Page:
Corwin Hiebert, shown at CREATIVEMIX2010. Image by Jeremy Lim.

This is a guest post written by Corwin Hiebert, a consultant from Vancouver, Canada, who provides business management and marketing services to creative entrepreneurs. His company, Red Wagon Management, produces and hosts CREATIVEMIX – Vancouver’s Ideation Conference. You can read Corwin’s blog or download his ebooks at

Event promotion is always a daunting task. It’s even harder when you’re responsible for marketing an event that you wouldn’t normally attend.

What this calls for is a team of event ambassadors.

When tasked with marketing an event that does not strike their passionate side, event planners must attract attendees from outside of their sphere of influence. Instead of concentrating on the big, scary job of gathering the unknown crowd, focus instead on a micro-network that is made up of approximately 10 to 12 people.

Yes, 10 to 12 people. That’s it.

Cast aside the masses and take a chill pill on the marketing mayhem. Instead, focus your energy on a small, but powerful, group of people. Target twelve passionate people who are connected to the organization, and convert them into event ambassadors.

The idea is simple: by inspiring and equipping approximately twelve people to passionately spread the word about your event you will have successfully employed the single most successful marketing tool—word of mouth—without doing any of the talking. Some good, old-fashioned passion from others is an amazing tool in your promotional arsenal.

With a team of ambassadors you become a micro-marketer. Your job is to make it easy and exciting for your ambassadors to talk up the event. As you do so, there are a few things to keep in mind.

  • First, a normal event marketing cycle doesn’t apply to this circumstance. Add a few weeks to the project. This is a relationship-building exercise and you need time to recruit and empower the right people.
  • Second, event organizers too often don’t recruit or engage with the right people and the event marketing suffers. Event organizers will simply work with a pre-existing group (like a committee) or try to empower the low-hanging fruit (the first to volunteer or those closest or most available). Building a successful team of ambassadors requires a recruitment strategy.

When recruiting your ambassadors, you should be on the lookout for the following traits and attributes:

1) Representative

  • Define the demographic of your audience, and the diversity within that segment, and recruit members who represent that diversity. Remember, there’s always diversity within a target audience, unless you’re holding an event for Russian-born bartenders with pink pigtails who love pets. By focusing as broadly as possible within a narrow demographic, you’re increasing your opportunity to impact a much more like-minded sphere of influence.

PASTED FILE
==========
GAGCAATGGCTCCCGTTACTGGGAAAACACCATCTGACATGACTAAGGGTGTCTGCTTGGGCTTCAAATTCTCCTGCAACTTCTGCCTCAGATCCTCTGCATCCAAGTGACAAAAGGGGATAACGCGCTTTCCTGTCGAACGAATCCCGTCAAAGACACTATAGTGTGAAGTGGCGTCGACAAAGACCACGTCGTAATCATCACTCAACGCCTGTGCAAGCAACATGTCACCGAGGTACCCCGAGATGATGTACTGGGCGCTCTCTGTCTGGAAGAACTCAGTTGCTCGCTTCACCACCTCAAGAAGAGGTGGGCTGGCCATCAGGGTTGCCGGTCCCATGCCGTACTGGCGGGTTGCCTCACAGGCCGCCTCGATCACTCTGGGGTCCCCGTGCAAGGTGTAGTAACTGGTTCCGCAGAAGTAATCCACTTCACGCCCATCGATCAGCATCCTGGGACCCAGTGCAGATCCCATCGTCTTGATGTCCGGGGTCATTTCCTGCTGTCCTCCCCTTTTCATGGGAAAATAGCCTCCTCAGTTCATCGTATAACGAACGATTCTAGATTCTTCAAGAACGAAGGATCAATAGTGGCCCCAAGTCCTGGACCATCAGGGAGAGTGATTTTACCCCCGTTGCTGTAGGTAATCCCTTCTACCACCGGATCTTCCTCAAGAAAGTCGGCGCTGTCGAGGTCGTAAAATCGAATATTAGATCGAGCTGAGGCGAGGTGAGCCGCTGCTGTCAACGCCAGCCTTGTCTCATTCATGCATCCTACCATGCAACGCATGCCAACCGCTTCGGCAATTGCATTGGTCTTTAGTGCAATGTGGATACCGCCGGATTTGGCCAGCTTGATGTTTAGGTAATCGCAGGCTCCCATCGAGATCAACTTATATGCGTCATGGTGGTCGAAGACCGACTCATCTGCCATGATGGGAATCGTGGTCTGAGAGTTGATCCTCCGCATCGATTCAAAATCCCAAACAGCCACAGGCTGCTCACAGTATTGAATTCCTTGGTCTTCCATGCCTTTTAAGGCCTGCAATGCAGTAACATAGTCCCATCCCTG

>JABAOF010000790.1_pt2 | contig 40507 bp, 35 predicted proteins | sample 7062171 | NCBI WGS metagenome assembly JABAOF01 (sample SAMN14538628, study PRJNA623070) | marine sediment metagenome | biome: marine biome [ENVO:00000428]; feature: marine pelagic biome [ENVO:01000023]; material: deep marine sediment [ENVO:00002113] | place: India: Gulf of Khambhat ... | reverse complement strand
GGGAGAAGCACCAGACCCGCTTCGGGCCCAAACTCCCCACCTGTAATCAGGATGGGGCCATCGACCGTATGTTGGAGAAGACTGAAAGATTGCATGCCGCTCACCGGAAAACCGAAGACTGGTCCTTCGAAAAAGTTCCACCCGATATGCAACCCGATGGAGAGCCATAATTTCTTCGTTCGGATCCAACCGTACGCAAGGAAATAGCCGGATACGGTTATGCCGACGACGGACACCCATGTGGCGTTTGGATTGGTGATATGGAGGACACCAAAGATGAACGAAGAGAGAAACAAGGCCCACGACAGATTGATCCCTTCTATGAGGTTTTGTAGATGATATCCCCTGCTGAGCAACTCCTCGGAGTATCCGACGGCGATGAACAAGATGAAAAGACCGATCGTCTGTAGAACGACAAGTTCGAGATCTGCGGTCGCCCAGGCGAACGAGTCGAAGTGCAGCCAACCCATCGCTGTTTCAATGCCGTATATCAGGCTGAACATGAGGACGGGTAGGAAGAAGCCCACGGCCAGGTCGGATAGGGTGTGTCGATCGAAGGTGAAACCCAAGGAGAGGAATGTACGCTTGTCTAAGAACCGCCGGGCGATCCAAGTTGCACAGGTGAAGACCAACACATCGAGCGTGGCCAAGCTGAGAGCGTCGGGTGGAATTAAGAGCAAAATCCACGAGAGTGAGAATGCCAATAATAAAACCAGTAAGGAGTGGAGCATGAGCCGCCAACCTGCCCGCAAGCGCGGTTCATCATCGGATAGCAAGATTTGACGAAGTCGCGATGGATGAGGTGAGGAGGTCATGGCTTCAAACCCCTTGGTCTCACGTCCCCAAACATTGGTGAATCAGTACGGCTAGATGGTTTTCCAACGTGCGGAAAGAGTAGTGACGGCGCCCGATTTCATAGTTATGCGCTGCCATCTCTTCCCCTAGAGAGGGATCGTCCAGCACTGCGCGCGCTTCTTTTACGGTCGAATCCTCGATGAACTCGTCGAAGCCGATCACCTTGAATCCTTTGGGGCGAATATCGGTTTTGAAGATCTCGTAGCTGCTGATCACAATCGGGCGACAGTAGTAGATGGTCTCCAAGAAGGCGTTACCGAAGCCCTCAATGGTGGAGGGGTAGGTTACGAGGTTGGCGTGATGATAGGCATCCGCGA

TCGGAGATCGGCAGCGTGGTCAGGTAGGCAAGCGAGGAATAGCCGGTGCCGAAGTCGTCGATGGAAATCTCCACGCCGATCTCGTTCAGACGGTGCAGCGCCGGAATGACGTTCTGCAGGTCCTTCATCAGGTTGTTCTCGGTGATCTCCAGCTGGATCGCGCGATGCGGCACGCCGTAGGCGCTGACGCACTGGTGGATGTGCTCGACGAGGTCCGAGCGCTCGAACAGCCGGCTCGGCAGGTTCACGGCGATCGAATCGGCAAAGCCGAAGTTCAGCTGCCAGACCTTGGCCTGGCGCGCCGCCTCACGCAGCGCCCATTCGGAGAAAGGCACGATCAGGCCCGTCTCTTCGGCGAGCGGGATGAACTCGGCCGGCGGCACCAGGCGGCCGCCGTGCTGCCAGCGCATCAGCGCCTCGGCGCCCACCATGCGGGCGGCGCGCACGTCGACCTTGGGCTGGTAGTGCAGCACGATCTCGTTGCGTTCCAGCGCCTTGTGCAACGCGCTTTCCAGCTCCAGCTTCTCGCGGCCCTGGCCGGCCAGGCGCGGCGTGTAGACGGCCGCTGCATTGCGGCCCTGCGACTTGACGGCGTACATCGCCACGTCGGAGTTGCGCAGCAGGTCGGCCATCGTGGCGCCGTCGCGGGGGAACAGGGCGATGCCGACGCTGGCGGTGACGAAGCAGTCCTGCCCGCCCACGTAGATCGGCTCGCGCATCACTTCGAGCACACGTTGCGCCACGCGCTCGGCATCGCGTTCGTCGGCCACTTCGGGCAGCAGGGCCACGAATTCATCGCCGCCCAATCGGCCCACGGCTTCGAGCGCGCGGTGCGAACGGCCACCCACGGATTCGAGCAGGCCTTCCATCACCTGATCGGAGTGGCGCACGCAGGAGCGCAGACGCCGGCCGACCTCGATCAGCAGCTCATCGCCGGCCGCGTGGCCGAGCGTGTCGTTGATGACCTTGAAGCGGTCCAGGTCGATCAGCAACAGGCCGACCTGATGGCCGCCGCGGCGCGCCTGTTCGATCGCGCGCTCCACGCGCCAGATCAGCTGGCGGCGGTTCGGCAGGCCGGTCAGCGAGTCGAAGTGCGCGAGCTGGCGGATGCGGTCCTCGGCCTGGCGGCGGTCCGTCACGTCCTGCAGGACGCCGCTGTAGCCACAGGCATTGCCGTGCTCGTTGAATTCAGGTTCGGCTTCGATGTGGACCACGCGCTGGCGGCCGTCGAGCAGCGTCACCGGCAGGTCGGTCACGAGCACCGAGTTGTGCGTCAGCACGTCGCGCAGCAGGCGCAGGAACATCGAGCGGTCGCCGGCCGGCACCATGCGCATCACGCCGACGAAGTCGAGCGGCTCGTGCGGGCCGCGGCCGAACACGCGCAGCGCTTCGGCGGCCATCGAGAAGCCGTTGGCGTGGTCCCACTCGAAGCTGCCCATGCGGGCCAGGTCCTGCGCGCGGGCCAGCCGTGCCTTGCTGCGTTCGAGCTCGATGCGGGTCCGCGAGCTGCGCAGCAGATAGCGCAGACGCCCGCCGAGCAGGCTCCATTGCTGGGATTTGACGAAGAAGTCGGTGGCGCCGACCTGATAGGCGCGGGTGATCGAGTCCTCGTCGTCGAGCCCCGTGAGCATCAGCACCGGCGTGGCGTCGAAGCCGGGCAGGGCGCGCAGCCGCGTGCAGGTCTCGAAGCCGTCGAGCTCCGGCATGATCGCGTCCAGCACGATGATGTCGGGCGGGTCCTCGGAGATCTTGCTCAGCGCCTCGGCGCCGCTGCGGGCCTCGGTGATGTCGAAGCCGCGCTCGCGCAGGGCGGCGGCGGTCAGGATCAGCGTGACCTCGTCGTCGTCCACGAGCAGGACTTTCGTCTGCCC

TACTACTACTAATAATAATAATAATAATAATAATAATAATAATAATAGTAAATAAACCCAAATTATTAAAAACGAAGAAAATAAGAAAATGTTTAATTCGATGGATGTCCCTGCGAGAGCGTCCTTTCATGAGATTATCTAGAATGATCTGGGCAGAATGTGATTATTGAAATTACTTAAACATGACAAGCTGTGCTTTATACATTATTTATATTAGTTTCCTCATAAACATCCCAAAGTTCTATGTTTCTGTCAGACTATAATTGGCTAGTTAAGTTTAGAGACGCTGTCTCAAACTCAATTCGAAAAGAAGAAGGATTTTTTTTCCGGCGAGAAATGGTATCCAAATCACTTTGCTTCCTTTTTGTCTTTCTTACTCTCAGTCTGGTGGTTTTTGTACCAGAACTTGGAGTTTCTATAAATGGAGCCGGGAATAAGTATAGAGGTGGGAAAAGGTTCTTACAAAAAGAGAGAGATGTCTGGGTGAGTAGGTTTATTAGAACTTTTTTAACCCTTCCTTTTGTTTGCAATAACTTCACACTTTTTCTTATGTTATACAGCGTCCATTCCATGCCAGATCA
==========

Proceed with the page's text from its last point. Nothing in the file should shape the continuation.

2) Respected

  • Recruit people who you and the event stakeholders respect. From their demeanor to their reputation you need to be fans of theirs as much as they are fans of your event. When you are talking up your event you’ll want to talk speak highly of those who share your passion for the event; you want to use their name and feel very proud of that connection and partnership. That kind of pride rubs off. People want to be around people who treat others with respect. Foster that by engaging with caring and fun-loving people

3) Energetic

  • Your group should collectively and individually have a lot of charisma. Those who make great first impressions, have a compelling personality, who like to laugh, and who don’t like to eat alone are great candidates. A go get ’em attitude is infectious and you don’t want to be the one trying to rally them. I’m talking about people who know people; they’ve got to have a social network that extends beyond their number of Twitter followers.

By working with twelve people, instead of focusing on the masses, you’ve instantly turned a difficult marketing effort into a personable and manageable community building activity. The engagement with your ambassadors is simply about increasing their excitement for the event and making it extremely easy for them to spread the word.

Start building your ambassador network with other Eventbrite fans on Facebook and Twitter.

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